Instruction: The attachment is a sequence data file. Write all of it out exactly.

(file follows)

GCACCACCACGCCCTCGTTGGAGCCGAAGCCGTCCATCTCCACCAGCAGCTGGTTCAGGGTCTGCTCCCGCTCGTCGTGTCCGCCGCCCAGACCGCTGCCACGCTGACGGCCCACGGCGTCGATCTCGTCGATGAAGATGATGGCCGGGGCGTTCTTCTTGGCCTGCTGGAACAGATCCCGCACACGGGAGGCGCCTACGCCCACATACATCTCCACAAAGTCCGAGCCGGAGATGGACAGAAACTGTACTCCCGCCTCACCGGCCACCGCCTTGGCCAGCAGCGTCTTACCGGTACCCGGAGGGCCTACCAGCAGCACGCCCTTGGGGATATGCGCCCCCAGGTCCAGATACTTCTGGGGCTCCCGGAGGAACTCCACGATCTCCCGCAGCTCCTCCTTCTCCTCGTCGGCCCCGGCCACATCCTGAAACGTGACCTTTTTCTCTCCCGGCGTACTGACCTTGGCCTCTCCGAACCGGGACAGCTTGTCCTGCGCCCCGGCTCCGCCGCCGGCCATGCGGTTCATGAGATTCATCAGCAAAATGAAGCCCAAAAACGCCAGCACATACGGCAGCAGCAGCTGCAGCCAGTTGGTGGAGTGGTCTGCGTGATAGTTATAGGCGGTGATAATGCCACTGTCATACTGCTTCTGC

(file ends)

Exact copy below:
GCACCACCACGCCCTCGTTGGAGCCGAAGCCGTCCATCTCCACCAGCAGCTGGTTCAGGGTCTGCTCCCGCTCGTCGTGTCCGCCGCCCAGACCGCTGCCACGCTGACGGCCCACGGCGTCGATCTCGTCGATGAAGATGATGGCCGGGGCGTTCTTCTTGGCCTGCTGGAACAGATCCCGCACACGGGAGGCGCCTACGCCCACATACATCTCCACAAAGTCCGAGCCGGAGATGGACAGAAACTGTACTCCCGCCTCACCGGCCACCGCCTTGGCCAGCAGCGTCTTACCGGTACCCGGAGGGCCTACCAGCAGCACGCCCTTGGGGATATGCGCCCCCAGGTCCAGATACTTCTGGGGCTCCCGGAGGAACTCCACGATCTCCCGCAGCTCCTCCTTCTCCTCGTCGGCCCCGGCCACATCCTGAAACGTGACCTTTTTCTCTCCCGGCGTACTGACCTTGGCCTCTCCGAACCGGGACAGCTTGTCCTGCGCCCCGGCTCCGCCGCCGGCCATGCGGTTCATGAGATTCATCAGCAAAATGAAGCCCAAAAACGCCAGCACATACGGCAGCAGCAGCTGCAGCCAGTTGGTGGAGTGGTCTGCGTGATAGTTATAGGCGGTGATAATGCCACTGTCATACTGCTTCTGC